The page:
Council not unanimous in approving 3.55% tax levy hike for 2015


By approving its Part 2 capital budget and the 2015 operating budget Monday, city council authorized a property tax levy of $47,040,822 for this year.

That translates to a 3.55% property tax hike in 2015, up slightly from the 3.48% proposed, yet less than the 3.8% tax levy in 2014.

The slight increase from the proposed budget presented last week to council during a public meeting at the St. Thomas Seniors’ Centre is accounted for in additional grant money doled out by council.

In total, $281,146 was distributed to community groups and social agencies in St. Thomas, much of that sum drawn from working reserves.

That figure does not include $250,000 to St. Thomas Elgin General Hospital for its expansion program as part of the city’s 10-year pledge.

Approval of the budget was not unanimous, as councillors Jeff Kohler and Mark Burgess felt an additional trimming of more than $200,000 could have been achieved.

Coun. Mark Burgess

Coun. Mark Burgess

Burgess sought to make line-by-line cuts to various departments that would have resulted in a savings of $246,000, including $89,650 from the police budget and $13,300 from the fire department.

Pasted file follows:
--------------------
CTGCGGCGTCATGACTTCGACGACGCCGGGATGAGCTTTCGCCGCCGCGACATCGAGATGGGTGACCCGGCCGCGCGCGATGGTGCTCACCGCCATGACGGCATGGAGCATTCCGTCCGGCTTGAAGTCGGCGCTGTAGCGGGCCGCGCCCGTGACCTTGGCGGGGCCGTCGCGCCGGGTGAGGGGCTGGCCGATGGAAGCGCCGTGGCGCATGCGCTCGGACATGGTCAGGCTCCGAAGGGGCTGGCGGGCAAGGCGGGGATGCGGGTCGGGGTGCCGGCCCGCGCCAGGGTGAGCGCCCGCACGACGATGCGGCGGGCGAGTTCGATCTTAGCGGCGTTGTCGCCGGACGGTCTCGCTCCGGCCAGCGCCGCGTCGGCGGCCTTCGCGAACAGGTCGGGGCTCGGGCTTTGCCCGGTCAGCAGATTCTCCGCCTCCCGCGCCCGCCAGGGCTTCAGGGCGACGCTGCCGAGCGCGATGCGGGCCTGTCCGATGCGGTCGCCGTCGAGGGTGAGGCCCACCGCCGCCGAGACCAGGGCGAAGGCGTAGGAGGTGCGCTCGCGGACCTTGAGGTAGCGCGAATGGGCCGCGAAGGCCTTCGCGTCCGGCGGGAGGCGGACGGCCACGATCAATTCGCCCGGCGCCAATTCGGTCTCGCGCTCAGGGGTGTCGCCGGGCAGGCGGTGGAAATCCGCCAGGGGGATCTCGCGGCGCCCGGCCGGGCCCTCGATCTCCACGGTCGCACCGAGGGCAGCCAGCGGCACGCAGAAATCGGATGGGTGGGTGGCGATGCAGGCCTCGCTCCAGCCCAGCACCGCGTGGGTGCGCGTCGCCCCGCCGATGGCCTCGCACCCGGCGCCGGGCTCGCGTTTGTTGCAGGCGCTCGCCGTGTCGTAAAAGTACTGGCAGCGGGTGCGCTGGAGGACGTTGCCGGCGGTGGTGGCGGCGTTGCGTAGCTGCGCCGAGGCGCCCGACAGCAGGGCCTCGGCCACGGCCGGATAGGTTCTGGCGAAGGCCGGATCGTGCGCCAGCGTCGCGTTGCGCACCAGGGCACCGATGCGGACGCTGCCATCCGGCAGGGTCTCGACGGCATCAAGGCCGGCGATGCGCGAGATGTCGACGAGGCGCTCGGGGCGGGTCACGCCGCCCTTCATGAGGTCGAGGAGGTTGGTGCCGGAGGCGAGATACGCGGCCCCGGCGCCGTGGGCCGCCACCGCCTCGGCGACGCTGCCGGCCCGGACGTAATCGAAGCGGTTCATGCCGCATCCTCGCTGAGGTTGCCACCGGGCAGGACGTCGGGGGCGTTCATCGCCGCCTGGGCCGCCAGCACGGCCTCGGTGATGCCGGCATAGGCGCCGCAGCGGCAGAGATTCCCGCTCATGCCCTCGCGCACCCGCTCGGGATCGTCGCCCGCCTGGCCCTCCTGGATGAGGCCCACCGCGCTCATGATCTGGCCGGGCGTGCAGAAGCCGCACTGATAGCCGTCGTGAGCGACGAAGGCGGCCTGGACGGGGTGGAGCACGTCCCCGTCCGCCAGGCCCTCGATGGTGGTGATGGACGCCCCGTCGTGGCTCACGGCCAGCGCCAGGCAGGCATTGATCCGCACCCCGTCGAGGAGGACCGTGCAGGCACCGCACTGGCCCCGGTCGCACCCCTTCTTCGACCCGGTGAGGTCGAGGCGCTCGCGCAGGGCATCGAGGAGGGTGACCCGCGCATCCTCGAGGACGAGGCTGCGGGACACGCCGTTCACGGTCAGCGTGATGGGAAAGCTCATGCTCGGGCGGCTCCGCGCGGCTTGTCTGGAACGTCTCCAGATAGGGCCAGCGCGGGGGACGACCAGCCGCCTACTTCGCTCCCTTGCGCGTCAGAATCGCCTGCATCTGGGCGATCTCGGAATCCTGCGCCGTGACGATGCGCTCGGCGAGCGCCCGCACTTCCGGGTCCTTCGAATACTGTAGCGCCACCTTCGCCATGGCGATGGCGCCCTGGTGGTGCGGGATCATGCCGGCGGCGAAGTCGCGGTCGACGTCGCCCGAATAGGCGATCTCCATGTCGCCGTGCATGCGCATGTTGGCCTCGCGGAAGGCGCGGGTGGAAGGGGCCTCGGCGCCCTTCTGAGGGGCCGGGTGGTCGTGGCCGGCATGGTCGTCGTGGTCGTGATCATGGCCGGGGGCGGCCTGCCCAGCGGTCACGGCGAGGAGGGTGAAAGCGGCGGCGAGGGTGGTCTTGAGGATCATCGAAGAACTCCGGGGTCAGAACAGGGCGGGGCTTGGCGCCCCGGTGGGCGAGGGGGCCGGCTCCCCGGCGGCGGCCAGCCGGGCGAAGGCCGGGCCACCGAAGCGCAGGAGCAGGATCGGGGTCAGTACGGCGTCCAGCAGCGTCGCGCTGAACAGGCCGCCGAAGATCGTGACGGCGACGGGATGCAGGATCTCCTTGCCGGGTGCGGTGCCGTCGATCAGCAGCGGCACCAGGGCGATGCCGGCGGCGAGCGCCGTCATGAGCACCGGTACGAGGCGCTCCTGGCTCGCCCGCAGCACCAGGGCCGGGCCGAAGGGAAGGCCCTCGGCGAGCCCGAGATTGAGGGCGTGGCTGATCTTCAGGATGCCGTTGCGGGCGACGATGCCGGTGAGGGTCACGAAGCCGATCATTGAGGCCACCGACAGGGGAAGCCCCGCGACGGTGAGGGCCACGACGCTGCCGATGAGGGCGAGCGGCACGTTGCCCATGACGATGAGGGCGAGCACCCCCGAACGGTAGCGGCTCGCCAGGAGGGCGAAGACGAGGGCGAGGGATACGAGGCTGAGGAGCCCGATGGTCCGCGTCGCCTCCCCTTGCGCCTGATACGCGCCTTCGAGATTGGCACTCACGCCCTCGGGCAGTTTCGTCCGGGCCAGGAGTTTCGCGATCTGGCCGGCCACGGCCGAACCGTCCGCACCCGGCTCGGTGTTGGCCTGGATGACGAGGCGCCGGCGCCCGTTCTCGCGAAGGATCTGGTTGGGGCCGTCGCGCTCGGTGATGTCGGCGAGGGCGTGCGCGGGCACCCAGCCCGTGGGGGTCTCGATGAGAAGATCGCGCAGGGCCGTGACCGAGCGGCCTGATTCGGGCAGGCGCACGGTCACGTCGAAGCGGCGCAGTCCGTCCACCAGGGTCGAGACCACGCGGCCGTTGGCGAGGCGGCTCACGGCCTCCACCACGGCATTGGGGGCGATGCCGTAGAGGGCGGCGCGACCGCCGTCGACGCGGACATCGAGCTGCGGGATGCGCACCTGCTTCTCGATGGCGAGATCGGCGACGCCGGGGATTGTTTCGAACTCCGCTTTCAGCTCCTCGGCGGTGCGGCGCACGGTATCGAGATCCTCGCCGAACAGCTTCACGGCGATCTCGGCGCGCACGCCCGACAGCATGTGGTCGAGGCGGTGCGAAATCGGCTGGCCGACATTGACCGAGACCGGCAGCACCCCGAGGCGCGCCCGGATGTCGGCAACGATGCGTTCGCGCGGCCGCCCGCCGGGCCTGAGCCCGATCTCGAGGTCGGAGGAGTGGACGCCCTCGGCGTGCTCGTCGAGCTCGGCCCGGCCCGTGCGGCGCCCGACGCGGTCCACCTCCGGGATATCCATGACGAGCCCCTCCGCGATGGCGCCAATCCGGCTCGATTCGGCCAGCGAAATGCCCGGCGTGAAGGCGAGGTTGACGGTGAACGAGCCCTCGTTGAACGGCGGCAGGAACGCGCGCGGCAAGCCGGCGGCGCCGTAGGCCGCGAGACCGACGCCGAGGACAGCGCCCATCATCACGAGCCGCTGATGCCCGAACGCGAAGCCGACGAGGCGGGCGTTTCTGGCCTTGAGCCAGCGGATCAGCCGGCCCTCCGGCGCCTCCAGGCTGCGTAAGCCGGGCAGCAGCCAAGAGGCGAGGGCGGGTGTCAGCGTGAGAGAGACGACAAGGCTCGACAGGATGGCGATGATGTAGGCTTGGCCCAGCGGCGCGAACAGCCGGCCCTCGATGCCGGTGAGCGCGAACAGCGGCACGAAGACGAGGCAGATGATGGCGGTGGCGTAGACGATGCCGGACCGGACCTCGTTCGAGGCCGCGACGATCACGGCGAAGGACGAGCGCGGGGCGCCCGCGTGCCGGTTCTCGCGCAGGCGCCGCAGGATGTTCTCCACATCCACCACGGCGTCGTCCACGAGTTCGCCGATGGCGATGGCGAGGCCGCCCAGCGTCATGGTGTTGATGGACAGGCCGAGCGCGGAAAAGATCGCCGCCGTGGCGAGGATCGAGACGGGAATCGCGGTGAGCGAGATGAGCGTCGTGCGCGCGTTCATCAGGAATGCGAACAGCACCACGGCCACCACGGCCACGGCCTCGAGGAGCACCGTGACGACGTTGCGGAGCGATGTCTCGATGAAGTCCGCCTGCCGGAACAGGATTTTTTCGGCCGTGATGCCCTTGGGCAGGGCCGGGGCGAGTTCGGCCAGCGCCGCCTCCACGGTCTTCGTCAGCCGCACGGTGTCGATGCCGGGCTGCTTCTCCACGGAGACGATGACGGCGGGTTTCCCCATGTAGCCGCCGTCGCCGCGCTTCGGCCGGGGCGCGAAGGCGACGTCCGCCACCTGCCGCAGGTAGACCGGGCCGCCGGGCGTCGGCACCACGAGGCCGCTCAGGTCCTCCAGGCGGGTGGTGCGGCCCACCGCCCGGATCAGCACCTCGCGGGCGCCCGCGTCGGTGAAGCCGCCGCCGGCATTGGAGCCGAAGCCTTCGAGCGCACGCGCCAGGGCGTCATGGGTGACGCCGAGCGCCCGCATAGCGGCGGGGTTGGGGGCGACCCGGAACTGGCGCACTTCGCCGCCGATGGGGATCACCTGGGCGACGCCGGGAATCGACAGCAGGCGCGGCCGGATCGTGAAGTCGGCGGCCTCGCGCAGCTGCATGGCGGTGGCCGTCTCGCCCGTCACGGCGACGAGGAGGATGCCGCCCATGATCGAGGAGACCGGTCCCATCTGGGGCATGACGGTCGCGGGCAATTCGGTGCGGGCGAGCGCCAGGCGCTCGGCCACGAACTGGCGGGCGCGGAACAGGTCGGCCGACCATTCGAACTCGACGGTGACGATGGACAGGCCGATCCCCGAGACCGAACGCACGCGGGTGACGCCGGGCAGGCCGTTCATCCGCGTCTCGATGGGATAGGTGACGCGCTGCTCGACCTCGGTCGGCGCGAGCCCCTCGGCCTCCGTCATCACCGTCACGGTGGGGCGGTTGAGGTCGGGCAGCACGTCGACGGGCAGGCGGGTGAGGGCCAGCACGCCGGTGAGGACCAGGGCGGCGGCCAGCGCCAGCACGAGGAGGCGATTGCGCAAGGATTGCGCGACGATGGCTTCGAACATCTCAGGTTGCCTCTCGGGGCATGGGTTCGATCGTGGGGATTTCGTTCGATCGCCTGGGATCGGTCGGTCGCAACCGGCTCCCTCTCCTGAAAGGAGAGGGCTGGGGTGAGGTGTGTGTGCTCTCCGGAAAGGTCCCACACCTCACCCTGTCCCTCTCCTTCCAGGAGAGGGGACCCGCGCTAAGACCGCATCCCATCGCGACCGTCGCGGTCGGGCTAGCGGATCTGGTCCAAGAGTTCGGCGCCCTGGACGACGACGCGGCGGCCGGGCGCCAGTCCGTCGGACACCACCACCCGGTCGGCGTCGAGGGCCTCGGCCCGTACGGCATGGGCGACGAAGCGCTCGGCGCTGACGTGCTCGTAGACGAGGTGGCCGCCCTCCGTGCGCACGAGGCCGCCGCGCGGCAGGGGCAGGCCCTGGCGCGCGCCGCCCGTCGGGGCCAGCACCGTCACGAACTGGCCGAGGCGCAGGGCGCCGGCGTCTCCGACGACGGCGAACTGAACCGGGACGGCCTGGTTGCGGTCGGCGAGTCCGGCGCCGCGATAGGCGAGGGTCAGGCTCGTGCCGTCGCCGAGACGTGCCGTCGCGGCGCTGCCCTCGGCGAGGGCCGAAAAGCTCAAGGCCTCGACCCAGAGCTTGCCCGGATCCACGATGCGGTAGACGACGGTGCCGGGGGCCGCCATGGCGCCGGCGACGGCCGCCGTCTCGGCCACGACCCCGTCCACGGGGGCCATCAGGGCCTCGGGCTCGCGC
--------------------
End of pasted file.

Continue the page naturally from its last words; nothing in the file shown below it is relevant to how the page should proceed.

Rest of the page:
Both Police Chief Darryl Pinnell and Fire Chief Rob Broadbent confirmed Burgess did not discuss any of the cuts — or implications of those cuts on their departments — prior to Monday’s meeting.

As Pinnell explained to council, his budget is determined by the Police Services Board and any surplus money comes back to the city at the end of the year.

The Talbot Teen Centre saw its $100,000 grant request pared back to $75,000, although that is substantially more than the $25,000 recommended in the proposed budget.

The St. Thomas-Elgin Public Art Centre received $71,000, the Iron Horse Festival was granted $15,000, the Elgin Community Nutrition Partnership (Eat2Learn) was given $10,000.

Council was unanimous in withholding any grant funding to the Elgin Military Museum until clarification of the status of its Project Ojibwa project. The museum had requested $15,000.

And the St. Thomas Cemetery Company saw its request for $59,000 denied in its entirety.

The grant request process, or lack thereof, was questioned by several councillors, including Coun. Mark Tinlin, who called for a complete review of the protocol, considering more than $500,000 is at stake this year.

Additionally, the city will commit $20,000 in its Part 2 capital budget to drainage improvements at Gorman-Rupp field on Edward St. for use by minor football teams.

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